Assessment and Communication of COVID‑19 Barrier Effectiveness
The current proposal describes a unique partnership among Dalhousie University, Memorial University, and the Nova Scotia Health Authority, which utilizes the research team’s significant expertise in hazard analysis and risk assessment and management. Generally speaking, one cannot assess the risk from hazards that have not been thoroughly identified and analyzed. Only then can an effective risk reduction approach be designed to prevent the likelihood of contact with an identified hazard, as well as to mitigate the severity of the consequences arising from unintentional contact. Because not all prevention and mitigation techniques will be of equal effectiveness for a given situation, due consideration to a preferred order of implementation is advisable. Once hazards and health and safety measures have been identified and selected, clear and explicit communication with various at-risk groups is critical in achieving actual reduction of risk to a level deemed tolerable.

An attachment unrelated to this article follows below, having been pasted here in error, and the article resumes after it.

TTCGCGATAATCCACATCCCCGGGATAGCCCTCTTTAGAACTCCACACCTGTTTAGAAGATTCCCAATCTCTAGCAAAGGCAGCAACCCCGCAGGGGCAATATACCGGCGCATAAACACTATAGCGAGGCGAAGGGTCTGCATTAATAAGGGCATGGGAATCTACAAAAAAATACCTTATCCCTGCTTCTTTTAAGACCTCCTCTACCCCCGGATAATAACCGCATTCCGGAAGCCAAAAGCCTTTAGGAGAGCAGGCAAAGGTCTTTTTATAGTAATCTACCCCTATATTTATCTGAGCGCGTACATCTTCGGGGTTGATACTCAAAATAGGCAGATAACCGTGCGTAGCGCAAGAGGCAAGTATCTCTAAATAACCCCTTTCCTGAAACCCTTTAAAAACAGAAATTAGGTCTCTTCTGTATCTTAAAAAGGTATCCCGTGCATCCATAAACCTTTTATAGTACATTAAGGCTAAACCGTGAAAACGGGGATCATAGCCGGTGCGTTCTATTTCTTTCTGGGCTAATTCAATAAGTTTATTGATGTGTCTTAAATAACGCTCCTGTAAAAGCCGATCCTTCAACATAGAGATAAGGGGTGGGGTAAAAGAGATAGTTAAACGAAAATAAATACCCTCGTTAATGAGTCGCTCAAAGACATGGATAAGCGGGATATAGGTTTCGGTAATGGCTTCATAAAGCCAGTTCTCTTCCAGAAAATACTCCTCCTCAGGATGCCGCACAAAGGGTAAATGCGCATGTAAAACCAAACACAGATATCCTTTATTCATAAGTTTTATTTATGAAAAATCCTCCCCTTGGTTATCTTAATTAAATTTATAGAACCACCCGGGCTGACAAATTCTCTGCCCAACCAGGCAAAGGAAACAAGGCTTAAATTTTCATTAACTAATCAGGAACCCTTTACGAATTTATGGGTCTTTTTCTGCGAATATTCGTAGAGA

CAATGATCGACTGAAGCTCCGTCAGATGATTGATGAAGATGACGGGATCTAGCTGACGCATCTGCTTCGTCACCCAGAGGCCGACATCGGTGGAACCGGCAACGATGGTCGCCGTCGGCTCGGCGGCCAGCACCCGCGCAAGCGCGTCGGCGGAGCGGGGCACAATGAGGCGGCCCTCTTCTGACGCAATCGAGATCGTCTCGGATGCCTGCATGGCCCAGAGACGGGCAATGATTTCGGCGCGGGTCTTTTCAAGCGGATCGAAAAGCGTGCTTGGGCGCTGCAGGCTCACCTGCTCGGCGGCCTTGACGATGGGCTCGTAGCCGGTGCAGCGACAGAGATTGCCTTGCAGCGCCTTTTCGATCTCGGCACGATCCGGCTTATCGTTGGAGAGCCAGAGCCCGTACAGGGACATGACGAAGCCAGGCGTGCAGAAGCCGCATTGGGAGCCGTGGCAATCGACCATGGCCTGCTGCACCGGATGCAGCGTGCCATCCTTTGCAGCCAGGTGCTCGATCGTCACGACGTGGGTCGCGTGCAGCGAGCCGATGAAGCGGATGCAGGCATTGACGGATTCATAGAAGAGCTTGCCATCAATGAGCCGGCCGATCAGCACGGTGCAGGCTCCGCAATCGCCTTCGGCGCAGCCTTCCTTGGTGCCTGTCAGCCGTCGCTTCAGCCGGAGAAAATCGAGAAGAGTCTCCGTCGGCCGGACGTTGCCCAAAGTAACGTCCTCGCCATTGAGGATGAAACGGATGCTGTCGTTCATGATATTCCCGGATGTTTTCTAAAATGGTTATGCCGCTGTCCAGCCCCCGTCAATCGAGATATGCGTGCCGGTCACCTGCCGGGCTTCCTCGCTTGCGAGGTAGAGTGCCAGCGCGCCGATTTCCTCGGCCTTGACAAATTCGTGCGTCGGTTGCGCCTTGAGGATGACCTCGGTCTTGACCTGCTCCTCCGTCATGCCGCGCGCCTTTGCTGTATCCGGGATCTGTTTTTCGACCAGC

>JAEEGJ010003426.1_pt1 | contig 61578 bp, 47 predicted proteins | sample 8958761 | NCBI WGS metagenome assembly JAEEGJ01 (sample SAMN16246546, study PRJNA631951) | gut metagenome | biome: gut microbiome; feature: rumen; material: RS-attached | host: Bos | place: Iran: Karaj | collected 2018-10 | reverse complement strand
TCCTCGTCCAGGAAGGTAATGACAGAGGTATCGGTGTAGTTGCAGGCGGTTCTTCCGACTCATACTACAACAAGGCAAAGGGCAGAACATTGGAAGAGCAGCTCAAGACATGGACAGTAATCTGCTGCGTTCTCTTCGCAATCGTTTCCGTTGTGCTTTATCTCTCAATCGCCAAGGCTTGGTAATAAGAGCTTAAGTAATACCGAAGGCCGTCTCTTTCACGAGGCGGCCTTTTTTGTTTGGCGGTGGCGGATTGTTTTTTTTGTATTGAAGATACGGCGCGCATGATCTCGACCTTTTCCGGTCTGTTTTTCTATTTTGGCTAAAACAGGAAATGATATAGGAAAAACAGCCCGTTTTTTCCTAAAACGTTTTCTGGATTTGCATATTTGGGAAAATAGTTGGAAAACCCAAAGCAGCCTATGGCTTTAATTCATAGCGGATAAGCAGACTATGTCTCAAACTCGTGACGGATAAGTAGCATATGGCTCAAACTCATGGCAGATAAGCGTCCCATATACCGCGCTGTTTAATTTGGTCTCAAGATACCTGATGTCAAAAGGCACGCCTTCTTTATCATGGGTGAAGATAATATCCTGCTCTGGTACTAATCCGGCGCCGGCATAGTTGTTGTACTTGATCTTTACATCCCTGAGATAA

With respect to the current pandemic, the coronavirus is the hazard of global concern. The risk of contracting COVID‑19 is driving unprecedented measures worldwide to prevent contact with the virus and to protect against the potentially severe consequences of infection. Against this background, we are proposing the use of two complementary graphical techniques (bowtie analysis and Bayesian network analysis) as well as a systems modeling approach. Research objectives are to identify virus threats and likelihood of infection, evaluate the prevention and mitigation measures (or barriers) currently in place, and explore whether additional measures based on a hierarchical framework might be helpful for specific groups such as healthcare workers (among others). Additional research goals consist of efficient and straightforward communication of the project findings, and provision of guidance for making risk-based decisions on the selection of the most effective safety measures (barriers) for various scenarios. The proposed project therefore has significant potential to aid both the technical science and the social communication aspects of COVID‑19 research.